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Running the Numbers: The Evolution of the Steelers

Posted Dec 12, 2012

Year in and year out, the Pittsburgh Steelers are among the most successful teams in the NFL. Like other elite organizations, the Steelers maintain greatness by evolving in an ever-changing league; gone are the days of a balanced offense and blitz-heavy defense. This isn’t your father’s Steelers team; they pass 60.2 percent of the time, including on 61.3 percent of plays through three quarters, both well above the league-average. The Steelers are ranked just 18th in the NFL in sack rate and 31st (ahead of you-know-who) in interceptions, yet they’re still among the league’s most dominating defenses. They’re simply doing things a bit differently in Pittsburgh these days.

Offense

6.2: Net yards per attempt (YPA) from Steelers’ passing offense.

Net-YPA, a stat that adds sacks into passing efficiency, is the most predictive single stat in all of football. It’s no surprise that the Broncos, Redskins (a team that’s succeeded in spite of a lackluster defense), and Patriots lead the league in the category. Pittsburgh ranks just 18th in net-YPA this year. Part of that is of course due to Ben Roethlisberger’s recent absence and other injuries to some key offensive play-makers.

34.1: Success rate on Steelers’ runs.

Only 34.1 percent of Pittsburgh’s running plays have increased their chances of scoring on a particular drive. Even the Cowboys, the team ranked last in the NFL with only 3.4 yards per carry (YPC), have a 38.3 percent rushing success rate. The lack of a running game is a major reason the Steelers have relied so heavily on their passing offense in 2012.

98.4: Ben Roethlisberger’s passer rating when blitzed.

Blitz or not, pressure or not, Roethlisberger is the same quarterback. His passer rating when blitzed is just 0.2 points lower than when defenses send four or fewer rushers, according to Pro Football Focus. Even in the face of pressure, Roethlisberger’s passer rating is 95.0 in 2012, which is simply remarkable. He uses his strength to ward off sacks and even make throws with defenders draped all over him.

5.6: Pressure rate from left tackle Max Starks.

The Steelers have struggled with pass protection in recent seasons, but they’ve cleaned things up some this year. Despite a quarterback who tends to hold onto the ball longer than most, the Steelers have allowed the 12th-lowest sack rate in the NFL. If there’s a weak spot, though, it’s on the outside. Rookie right tackle Mike Adams has allowed seven sacks, the same number I’ve attributed to Doug Free, and Starks has allowed a much higher pressure rate than any other starting lineman in Pittsburgh. Look for the Steelers to give Starks help since he’ll be matched up primarily on DeMarcus Ware.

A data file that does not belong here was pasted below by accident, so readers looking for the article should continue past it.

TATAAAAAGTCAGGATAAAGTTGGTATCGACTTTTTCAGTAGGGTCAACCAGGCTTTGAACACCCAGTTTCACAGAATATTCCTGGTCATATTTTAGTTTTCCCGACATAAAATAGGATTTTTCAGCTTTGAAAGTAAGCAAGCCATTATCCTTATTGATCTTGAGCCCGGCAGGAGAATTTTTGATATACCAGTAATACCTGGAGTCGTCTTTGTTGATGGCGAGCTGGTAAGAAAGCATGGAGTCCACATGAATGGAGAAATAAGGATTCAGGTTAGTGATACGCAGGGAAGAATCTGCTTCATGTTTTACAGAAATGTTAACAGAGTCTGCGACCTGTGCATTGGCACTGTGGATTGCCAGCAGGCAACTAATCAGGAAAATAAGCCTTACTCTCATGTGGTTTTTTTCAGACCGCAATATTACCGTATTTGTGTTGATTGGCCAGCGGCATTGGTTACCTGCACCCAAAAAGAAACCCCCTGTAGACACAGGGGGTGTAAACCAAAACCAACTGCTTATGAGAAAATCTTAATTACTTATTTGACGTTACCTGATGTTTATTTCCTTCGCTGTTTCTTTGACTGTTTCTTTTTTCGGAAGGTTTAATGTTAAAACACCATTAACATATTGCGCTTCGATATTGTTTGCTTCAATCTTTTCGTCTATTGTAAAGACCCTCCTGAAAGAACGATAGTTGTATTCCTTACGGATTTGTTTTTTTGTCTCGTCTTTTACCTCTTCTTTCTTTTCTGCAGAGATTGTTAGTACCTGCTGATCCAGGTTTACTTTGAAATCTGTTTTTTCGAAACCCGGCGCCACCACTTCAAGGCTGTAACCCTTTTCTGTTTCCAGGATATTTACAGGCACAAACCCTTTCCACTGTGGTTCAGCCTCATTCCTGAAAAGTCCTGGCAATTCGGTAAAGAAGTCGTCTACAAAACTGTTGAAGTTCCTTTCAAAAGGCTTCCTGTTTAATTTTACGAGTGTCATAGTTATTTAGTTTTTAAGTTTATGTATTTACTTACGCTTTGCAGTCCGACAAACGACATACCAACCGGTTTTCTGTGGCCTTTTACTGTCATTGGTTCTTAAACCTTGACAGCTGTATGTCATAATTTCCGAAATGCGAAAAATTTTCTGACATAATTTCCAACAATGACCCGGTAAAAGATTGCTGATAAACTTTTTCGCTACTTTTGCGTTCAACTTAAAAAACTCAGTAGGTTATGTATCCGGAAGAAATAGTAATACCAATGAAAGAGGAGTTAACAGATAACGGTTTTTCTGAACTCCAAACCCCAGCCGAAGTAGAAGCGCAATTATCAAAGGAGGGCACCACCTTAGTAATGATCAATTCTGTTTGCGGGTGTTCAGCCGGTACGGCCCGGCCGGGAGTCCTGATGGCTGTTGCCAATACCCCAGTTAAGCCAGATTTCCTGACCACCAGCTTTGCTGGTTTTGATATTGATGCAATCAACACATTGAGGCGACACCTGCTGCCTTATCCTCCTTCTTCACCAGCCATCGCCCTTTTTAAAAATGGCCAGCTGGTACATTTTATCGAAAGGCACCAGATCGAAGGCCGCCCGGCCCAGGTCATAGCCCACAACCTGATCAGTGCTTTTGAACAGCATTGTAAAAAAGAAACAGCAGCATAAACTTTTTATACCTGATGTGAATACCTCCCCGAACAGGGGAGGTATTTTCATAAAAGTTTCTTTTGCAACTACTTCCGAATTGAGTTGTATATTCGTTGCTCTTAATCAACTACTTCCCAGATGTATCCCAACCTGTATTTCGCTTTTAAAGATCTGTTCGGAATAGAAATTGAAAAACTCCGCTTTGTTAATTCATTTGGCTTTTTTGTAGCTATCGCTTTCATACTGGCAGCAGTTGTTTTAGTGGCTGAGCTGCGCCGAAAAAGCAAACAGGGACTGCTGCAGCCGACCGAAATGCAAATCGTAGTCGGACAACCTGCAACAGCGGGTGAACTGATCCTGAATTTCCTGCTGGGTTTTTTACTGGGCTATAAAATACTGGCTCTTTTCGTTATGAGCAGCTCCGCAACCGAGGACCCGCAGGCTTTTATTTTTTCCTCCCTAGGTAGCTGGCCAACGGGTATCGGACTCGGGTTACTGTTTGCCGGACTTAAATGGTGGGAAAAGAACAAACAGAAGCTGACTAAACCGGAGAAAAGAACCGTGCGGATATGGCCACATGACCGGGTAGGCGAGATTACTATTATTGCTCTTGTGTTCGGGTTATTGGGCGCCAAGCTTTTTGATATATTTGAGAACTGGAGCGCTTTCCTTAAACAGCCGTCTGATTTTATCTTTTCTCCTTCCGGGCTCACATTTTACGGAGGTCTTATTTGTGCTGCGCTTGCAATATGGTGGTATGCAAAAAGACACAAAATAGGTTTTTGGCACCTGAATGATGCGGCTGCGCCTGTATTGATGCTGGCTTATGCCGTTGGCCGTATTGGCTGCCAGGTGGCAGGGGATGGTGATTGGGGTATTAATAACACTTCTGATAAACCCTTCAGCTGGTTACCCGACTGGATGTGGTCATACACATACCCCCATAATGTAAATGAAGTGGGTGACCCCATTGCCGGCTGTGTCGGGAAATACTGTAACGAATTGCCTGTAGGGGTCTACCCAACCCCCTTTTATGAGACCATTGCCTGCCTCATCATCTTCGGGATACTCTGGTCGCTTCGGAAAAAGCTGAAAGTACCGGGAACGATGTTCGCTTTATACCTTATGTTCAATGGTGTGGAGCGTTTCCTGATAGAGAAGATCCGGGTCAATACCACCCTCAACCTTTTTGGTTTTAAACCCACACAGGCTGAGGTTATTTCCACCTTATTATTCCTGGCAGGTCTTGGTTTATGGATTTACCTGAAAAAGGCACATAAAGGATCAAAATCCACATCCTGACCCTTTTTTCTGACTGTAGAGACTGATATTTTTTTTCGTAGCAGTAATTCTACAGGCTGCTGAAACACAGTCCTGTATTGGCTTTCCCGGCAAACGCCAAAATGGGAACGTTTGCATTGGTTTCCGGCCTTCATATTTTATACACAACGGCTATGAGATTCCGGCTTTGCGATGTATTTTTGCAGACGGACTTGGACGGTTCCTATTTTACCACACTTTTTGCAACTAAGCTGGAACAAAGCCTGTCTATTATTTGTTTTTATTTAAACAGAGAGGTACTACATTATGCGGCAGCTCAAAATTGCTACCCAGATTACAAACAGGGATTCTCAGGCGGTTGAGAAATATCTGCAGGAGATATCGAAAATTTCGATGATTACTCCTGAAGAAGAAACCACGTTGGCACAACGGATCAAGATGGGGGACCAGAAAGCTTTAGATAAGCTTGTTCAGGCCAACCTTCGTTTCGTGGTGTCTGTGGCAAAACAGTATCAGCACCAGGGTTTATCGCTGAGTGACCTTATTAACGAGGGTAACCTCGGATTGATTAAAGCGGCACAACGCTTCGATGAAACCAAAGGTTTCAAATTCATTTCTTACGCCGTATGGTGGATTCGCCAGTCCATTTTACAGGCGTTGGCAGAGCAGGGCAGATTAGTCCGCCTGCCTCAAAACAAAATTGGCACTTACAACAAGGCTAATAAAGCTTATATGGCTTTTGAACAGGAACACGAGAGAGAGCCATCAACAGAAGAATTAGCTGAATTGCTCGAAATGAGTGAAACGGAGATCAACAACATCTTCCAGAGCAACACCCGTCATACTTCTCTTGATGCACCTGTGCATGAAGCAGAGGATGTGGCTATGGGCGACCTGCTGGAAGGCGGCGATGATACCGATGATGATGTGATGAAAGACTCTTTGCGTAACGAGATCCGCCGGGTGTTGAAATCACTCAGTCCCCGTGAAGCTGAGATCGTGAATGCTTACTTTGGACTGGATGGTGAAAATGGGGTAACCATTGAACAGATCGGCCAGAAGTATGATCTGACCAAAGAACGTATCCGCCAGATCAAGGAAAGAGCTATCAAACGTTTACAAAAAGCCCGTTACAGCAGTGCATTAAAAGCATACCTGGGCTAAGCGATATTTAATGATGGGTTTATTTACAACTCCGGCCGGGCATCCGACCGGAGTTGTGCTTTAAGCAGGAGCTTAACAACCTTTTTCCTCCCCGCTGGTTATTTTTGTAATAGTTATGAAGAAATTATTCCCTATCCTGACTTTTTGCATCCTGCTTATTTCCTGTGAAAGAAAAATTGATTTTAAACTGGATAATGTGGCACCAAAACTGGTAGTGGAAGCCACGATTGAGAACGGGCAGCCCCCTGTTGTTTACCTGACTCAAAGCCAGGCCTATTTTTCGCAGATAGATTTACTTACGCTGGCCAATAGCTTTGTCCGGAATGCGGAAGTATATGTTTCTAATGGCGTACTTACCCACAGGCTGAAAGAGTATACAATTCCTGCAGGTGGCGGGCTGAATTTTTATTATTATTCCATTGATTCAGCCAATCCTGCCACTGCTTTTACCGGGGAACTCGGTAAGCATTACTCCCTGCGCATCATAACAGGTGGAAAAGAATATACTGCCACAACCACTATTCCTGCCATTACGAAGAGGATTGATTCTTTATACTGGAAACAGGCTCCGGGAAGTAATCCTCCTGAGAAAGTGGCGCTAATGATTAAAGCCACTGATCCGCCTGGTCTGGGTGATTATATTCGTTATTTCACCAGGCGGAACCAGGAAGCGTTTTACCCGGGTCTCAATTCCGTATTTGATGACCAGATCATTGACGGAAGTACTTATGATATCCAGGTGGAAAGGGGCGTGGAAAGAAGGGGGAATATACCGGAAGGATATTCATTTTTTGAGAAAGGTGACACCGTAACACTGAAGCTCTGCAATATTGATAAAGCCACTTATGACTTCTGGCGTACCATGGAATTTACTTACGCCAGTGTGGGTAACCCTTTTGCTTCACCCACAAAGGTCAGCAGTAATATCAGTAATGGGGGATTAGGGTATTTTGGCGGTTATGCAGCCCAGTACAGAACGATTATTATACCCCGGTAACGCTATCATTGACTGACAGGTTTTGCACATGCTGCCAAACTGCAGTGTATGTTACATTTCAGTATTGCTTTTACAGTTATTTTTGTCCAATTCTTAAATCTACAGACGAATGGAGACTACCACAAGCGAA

Defense

5.1: Net-YPA allowed by Steelers’ pass defense.

So how have the Steelers kept themselves alive for yet another playoff berth despite an offense that has been mediocre up until this point? Like usual, it’s the defense. The Steelers have the league’s second-most efficient passing defense, due in large part to their secondary.

91: Targets at cornerback Keenan Lewis.

Only two cornerbacks in the NFL have been targeted more than Lewis, but the big, physical defensive back has excelled this year. Lewis has allowed only 5.62 YPA and a 74.9 passer rating in 2012. With cornerback Ike Taylor out, Cortez Allen has also been thrust into the starting lineup. The 5.84 YPA and 80.0 passer rating he’s yielded are right on par with Lewis.

If there’s a weak spot in Pittsburgh’s secondary, it’s nickel corner Curtis Brown. In limited action, Brown has allowed a 75.0 completion percentage, 9.67 YPA, and a passer rating of 132.6. Look for the Cowboys to utilize three-receiver sets, whether they want to run or pass, to get Brown on the field.

7: Defensive interceptions.

The only knock on Pittsburgh’s secondary is that they haven’t been able to force turnovers; their seven interceptions rank them 31st in the NFL, ahead of only Dallas. Like the ’Boys, the Steelers haven’t gotten the same amount of pressure they’re accustomed to generating. As I’ve shown in the past, pressure is strongly correlated with takeaways, so the interceptions will come for both teams as the pass-rush improves.

To recognize just how poorly the Steelers’ rush has been in 2012, consider that their 6.0 percent sack rate ranks just 18th in the league and they’ve pressured the quarterback fewer than three-quarters as many times as Dallas.

55.6: Pittsburgh’s defensive run success rate.

YPC can be a bit misleading because it doesn’t account for game situations. A defense that allows a two-yard gain on fourth-and-1 will benefit in terms of YPC, but they really haven’t done their job. Success rate accounts for game situations.

On the season, the Steelers rank fourth in the NFL in YPC allowed at 3.7. That’s good, but Pittsburgh has also benefited from favorable game situations, such as goal-to-go, in which high rushing efficiency is either unlikely or impossible. In terms of success rate, the Steelers rank just 22nd in the league.

Thus, my bold prediction for the game is that the Cowboys, the team averaging a league-worst 3.4 YPC, will be able to get a little something going on the ground against the Steelers’ somewhat overrated run defense.

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